it actually seems like you may be able to get away with only taking SOC202, and having that satisfy the requirement for both your programs. i checked out the psych requirements on the calendar, and where it lists PSY201 there’s an allowance for ‘or equivalent course in statistics.’ i’m not 100% sure, but as an exclusion is considered to be a course too similar to the course in question, i’d imagine that the two would be considered equivalent. i would contact the department just to make sure, because they’re the ones making these kinds of decisions, but i’d say chances are good that this is your best workaround.

    in case it doesn’t work out, you do have another option. according to the university’s rules, you’re able to get special permission (probably from your registrar) to enrol in the second course. it’ll just be designated as ‘extra’ and not count towards your gpa, but my guess is that it’d be okay for your program’s purposes. i wouldn’t recommend registering without talking to your registrar, because if you get discovered they’re allowed (and supposed) to remove you without warning.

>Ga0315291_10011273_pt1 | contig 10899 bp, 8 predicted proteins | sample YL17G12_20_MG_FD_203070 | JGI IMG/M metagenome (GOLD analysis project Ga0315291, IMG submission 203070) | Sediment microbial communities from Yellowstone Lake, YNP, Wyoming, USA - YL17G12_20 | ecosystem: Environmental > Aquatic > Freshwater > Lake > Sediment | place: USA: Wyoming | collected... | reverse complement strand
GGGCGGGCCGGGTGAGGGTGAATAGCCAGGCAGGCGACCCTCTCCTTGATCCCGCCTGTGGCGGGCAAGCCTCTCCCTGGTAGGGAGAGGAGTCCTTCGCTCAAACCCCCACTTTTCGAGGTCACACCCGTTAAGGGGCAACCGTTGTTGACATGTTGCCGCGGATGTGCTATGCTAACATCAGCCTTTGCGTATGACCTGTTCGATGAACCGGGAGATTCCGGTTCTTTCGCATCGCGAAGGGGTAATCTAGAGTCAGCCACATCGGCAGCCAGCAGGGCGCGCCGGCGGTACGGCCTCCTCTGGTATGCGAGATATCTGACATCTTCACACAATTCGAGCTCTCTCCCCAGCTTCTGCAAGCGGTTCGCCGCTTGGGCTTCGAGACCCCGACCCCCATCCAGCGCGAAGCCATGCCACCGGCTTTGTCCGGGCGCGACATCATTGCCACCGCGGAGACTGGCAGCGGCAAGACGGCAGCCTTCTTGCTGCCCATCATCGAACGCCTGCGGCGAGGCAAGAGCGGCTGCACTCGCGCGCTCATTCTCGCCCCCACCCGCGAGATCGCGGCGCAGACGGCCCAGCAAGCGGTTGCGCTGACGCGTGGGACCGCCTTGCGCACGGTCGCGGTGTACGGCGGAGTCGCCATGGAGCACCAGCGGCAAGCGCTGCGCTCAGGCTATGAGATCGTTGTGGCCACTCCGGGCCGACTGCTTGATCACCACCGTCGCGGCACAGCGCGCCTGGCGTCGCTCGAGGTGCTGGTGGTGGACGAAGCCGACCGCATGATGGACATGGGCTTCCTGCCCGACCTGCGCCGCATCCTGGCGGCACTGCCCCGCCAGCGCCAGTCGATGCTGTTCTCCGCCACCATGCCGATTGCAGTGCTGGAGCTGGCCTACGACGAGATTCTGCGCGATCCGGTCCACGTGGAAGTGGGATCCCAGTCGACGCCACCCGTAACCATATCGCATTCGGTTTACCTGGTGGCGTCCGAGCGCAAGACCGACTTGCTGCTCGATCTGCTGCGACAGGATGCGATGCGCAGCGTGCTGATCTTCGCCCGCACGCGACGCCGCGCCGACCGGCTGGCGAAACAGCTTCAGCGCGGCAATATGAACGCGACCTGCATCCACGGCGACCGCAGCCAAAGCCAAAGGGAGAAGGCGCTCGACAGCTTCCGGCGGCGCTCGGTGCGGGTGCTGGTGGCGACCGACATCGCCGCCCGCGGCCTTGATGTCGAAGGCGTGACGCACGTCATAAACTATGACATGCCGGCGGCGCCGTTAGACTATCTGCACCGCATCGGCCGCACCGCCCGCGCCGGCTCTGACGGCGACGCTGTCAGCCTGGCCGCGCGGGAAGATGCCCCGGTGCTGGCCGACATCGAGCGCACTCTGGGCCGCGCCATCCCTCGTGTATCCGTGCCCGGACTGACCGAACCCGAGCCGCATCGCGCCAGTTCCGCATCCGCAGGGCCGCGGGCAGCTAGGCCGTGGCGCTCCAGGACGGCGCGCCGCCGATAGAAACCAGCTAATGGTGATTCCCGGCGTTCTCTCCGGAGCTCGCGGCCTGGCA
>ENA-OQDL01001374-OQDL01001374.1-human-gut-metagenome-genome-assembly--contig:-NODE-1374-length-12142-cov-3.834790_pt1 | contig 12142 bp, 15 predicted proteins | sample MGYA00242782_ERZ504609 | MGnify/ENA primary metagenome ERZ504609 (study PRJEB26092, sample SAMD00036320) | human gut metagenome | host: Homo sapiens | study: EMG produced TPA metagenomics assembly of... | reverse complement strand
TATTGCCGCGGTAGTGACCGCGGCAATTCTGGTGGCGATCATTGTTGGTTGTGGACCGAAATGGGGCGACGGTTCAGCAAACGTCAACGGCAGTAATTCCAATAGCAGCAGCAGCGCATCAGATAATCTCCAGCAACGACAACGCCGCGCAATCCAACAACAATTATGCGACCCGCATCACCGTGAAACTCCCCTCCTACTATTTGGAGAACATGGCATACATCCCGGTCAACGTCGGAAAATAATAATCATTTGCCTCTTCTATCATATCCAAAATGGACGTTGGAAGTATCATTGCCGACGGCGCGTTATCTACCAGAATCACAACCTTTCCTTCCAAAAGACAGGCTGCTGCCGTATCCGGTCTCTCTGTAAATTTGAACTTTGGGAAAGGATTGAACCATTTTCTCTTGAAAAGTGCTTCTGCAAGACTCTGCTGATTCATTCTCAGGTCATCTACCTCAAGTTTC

psych and soc seem to be too common of a combination for there to be no way around your exclusion problem. so i hope at least one of these routes works out for you!

    over n out,


  • internal transfer,  prereqs,  psychology,  UTSC

    an interesting conundrum

    Hey there,

    I’m a third year psych specialist at St. George. I recently received an acceptance for internal transfer at Scarborough. I took PSY201 in the summer of my first year and remember nothing of it. Scarborough has PSYB07 as a requirement, which that excludes PSY201 (which I took), so I will have to take the next PSYC08 or PSYC09. I am not confident at all in taking these courses since I remember nothing from my first stats course. How much do I have to remember to take them? Will I be lost? Is there anyway they will let me take PSYB07 and start over?